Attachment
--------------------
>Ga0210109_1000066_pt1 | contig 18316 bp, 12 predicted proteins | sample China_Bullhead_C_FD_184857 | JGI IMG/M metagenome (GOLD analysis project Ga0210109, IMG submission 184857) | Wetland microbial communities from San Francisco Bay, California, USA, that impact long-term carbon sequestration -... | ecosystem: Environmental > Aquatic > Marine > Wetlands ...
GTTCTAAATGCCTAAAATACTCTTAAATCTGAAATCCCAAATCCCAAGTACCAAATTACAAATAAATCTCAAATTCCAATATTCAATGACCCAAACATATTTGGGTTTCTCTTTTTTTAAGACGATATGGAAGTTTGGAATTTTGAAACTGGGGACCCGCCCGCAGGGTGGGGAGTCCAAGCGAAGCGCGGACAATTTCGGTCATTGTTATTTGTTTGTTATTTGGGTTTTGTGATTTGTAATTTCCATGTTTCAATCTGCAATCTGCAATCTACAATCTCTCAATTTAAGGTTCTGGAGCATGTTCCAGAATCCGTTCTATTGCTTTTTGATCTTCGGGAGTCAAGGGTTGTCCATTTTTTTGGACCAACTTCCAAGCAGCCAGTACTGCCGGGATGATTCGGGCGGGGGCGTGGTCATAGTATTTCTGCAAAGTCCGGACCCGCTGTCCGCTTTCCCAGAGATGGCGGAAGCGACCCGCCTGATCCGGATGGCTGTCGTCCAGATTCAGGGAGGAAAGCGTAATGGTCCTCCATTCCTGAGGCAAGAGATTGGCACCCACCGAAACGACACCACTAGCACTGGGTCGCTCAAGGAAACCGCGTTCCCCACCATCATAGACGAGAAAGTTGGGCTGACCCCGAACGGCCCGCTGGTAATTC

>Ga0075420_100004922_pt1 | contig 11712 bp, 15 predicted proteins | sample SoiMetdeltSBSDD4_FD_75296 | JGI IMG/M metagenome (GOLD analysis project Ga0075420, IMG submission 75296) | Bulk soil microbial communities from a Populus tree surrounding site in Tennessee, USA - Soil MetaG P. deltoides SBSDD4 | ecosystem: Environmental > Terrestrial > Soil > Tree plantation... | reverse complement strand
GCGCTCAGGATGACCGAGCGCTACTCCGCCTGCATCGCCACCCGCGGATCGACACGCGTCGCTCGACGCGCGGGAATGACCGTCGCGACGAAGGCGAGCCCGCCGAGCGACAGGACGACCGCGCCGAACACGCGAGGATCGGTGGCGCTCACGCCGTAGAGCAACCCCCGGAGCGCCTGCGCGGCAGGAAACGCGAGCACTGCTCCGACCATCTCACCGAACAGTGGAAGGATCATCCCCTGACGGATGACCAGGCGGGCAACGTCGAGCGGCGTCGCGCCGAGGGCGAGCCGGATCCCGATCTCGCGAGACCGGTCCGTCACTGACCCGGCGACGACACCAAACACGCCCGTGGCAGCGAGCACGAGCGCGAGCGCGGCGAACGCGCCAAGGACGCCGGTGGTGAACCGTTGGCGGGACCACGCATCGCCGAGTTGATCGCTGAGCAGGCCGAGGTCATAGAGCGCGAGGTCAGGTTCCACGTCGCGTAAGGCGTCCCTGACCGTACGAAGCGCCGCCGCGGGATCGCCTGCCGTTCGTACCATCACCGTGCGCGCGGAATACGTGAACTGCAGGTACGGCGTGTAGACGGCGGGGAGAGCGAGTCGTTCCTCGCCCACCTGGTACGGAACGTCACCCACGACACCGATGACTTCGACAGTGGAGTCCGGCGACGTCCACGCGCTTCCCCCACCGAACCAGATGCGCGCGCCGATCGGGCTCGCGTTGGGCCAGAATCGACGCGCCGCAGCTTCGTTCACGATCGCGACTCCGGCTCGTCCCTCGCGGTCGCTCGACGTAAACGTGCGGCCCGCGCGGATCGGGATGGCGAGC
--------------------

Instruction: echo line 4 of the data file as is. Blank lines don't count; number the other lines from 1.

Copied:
GCGCTCAGGATGACCGAGCGCTACTCCGCCTGCATCGCCACCCGCGGATCGACACGCGTCGCTCGACGCGCGGGAATGACCGTCGCGACGAAGGCGAGCCCGCCGAGCGACAGGACGACCGCGCCGAACACGCGAGGATCGGTGGCGCTCACGCCGTAGAGCAACCCCCGGAGCGCCTGCGCGGCAGGAAACGCGAGCACTGCTCCGACCATCTCACCGAACAGTGGAAGGATCATCCCCTGACGGATGACCAGGCGGGCAACGTCGAGCGGCGTCGCGCCGAGGGCGAGCCGGATCCCGATCTCGCGAGACCGGTCCGTCACTGACCCGGCGACGACACCAAACACGCCCGTGGCAGCGAGCACGAGCGCGAGCGCGGCGAACGCGCCAAGGACGCCGGTGGTGAACCGTTGGCGGGACCACGCATCGCCGAGTTGATCGCTGAGCAGGCCGAGGTCATAGAGCGCGAGGTCAGGTTCCACGTCGCGTAAGGCGTCCCTGACCGTACGAAGCGCCGCCGCGGGATCGCCTGCCGTTCGTACCATCACCGTGCGCGCGGAATACGTGAACTGCAGGTACGGCGTGTAGACGGCGGGGAGAGCGAGTCGTTCCTCGCCCACCTGGTACGGAACGTCACCCACGACACCGATGACTTCGACAGTGGAGTCCGGCGACGTCCACGCGCTTCCCCCACCGAACCAGATGCGCGCGCCGATCGGGCTCGCGTTGGGCCAGAATCGACGCGCCGCAGCTTCGTTCACGATCGCGACTCCGGCTCGTCCCTCGCGGTCGCTCGACGTAAACGTGCGGCCCGCGCGGATCGGGATGGCGAGC